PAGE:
Source: The Intercept
JAIR BOLSONARO WAS elected president of Brazil on Sunday evening. The far-right candidate received more than 55 percent of valid votes. His opponent, Fernando Haddad of the Workers’ Party, received less than 45 percent. In a country with compulsory voting, almost 29 percent of adults preferred to annul or not cast their ballot.
Across Brazil, city streets echoed with fireworks, shouts, and car horns as preliminary election results came in. Thousands of supporters, many dressed in green and yellow, assembled outside the president-elect’s beach-front residence in Rio de Janeiro. On São Paulo’s main street, Avenida Paulista, police used tear gas to separate Haddad and Bolsonaro voters.
Bolsonaro, who has taken aim at the media throughout his campaign, chose to make his first statement after the election via Facebook Live, rather than a press conference. “We could not continue to flirt with socialism, communism, populism, and the extremism of the left,” he said. The broadcast was picked up by major TV networks, but repeatedly froze due to connection issues. “All of the promises made to political groups and the people will be kept,” he added.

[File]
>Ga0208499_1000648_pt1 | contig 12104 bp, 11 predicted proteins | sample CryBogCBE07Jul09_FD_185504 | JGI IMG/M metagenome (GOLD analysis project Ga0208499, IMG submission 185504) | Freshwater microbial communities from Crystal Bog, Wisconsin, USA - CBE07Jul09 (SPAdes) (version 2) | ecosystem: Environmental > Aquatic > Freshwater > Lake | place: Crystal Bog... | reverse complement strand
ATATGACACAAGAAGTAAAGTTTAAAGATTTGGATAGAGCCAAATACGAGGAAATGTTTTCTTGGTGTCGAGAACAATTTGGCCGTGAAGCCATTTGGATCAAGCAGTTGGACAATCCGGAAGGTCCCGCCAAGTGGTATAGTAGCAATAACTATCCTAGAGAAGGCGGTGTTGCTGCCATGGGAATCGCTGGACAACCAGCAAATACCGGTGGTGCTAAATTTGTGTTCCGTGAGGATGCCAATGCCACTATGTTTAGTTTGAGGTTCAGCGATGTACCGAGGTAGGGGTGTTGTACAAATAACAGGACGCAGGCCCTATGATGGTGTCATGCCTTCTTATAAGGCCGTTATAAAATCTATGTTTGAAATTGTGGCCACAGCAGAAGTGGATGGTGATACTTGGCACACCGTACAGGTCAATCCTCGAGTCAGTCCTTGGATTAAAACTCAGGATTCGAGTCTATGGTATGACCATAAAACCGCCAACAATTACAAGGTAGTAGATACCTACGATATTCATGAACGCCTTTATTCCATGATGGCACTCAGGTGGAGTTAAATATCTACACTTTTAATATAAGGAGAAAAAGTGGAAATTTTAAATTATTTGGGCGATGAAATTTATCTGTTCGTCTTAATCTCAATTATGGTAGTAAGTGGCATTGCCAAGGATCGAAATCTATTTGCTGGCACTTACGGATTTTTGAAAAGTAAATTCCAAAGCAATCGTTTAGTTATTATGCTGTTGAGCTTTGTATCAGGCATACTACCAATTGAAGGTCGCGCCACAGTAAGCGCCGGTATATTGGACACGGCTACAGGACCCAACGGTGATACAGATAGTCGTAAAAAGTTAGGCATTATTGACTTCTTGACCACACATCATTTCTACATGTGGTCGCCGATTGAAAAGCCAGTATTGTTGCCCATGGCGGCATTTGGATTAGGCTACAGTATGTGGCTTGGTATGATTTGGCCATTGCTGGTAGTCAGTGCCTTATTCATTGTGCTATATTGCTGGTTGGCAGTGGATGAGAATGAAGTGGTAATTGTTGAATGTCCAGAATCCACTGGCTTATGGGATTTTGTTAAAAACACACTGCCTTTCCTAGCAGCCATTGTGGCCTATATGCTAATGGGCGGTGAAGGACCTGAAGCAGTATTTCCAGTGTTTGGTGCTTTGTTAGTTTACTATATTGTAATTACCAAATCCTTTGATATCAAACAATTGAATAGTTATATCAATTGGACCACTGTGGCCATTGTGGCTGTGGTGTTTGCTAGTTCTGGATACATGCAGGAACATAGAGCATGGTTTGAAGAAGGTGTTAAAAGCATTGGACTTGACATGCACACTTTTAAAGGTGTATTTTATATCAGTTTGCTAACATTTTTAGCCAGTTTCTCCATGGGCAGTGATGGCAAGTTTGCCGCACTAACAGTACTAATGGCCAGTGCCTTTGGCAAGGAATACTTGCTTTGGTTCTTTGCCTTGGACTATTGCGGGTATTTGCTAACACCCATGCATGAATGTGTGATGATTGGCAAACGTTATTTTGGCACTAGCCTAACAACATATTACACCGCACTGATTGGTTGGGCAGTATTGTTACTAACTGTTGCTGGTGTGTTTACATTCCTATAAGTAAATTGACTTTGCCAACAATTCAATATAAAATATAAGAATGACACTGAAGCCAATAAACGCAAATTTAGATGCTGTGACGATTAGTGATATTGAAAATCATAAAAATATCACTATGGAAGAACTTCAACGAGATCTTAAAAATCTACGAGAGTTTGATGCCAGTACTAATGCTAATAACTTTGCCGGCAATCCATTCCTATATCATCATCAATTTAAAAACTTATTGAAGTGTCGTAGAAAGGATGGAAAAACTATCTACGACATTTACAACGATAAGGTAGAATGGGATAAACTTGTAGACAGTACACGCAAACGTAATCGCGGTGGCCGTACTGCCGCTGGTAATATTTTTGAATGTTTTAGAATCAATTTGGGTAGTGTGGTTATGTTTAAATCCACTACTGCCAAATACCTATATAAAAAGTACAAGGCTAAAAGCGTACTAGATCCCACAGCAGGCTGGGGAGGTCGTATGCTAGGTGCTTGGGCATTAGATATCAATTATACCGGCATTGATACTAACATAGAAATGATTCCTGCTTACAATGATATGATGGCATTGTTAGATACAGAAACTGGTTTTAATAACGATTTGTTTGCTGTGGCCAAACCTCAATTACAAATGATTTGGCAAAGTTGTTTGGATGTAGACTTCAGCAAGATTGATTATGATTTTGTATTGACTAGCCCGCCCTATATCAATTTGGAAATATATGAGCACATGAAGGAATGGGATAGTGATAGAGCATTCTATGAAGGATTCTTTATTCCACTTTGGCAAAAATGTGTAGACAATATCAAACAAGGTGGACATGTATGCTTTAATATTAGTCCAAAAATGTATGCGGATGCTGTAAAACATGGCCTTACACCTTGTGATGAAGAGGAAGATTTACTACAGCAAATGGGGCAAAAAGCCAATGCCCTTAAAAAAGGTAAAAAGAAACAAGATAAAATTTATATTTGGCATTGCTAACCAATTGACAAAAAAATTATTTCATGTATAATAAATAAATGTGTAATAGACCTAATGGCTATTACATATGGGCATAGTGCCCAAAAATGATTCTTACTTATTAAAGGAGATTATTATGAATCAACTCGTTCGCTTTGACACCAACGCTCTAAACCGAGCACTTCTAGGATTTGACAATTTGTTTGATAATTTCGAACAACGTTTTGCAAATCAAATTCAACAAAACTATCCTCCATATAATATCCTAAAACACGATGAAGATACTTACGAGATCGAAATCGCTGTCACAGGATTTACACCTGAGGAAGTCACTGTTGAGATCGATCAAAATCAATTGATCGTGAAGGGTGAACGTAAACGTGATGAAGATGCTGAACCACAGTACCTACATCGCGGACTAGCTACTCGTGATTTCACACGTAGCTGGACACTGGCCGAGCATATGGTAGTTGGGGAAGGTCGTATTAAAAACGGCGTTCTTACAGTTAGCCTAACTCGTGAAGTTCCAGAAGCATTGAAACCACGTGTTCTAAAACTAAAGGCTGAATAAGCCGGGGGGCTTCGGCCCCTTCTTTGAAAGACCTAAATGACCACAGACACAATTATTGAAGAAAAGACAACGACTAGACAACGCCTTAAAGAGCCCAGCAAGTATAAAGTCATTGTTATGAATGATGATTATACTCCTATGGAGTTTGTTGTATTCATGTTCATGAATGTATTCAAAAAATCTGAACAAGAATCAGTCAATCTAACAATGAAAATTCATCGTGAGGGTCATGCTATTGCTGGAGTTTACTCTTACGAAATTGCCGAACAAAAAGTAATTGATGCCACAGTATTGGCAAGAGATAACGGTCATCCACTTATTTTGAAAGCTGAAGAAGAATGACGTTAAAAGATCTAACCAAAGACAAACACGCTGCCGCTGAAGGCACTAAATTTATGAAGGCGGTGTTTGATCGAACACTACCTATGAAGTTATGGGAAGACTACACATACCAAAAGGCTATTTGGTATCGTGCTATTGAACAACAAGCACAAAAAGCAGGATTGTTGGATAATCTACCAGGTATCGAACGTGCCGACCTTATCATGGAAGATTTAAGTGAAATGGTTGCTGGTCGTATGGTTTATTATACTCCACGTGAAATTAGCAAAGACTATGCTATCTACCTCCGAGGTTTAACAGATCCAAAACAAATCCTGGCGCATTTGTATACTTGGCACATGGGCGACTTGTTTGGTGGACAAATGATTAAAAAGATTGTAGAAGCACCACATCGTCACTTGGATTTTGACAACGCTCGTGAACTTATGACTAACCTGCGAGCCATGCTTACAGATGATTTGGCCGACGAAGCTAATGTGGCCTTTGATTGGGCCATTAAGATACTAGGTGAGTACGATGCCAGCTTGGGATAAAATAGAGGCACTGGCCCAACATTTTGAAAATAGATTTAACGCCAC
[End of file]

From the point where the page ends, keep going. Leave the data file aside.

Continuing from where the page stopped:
Soon after, he stepped outside, made a brief statement to the media, and asked a key supporter, Sen. Magno Malta, to lead the group in prayer. He then read a prepared statement and took questions from a representative of the press.
The Workers’ Party originally ran former President Luiz Inácio Lula da Silva as their candidate, and he was the clear favorite in the polls. However, they were forced to swap him out at the last minute for Haddad, a former mayor of São Paulo who had failed to win re-election in 2016, after Lula was sent to prison on a questionable corruption conviction, and it became clear that higher courts would not overturn the sentence. Hindered by a late start and the lack of a national profile, Haddad struggled to gain name recognition and failed to distance himself from public perceptions that linked his party to corruption and the status quo. Nonetheless, with the strong base of the Workers’ Party and the message, “Haddad is Lula,” the 55-year-old academic was able to scrape his way through the first round of elections on October 7, taking 29 percent of the vote in a 13-way contest.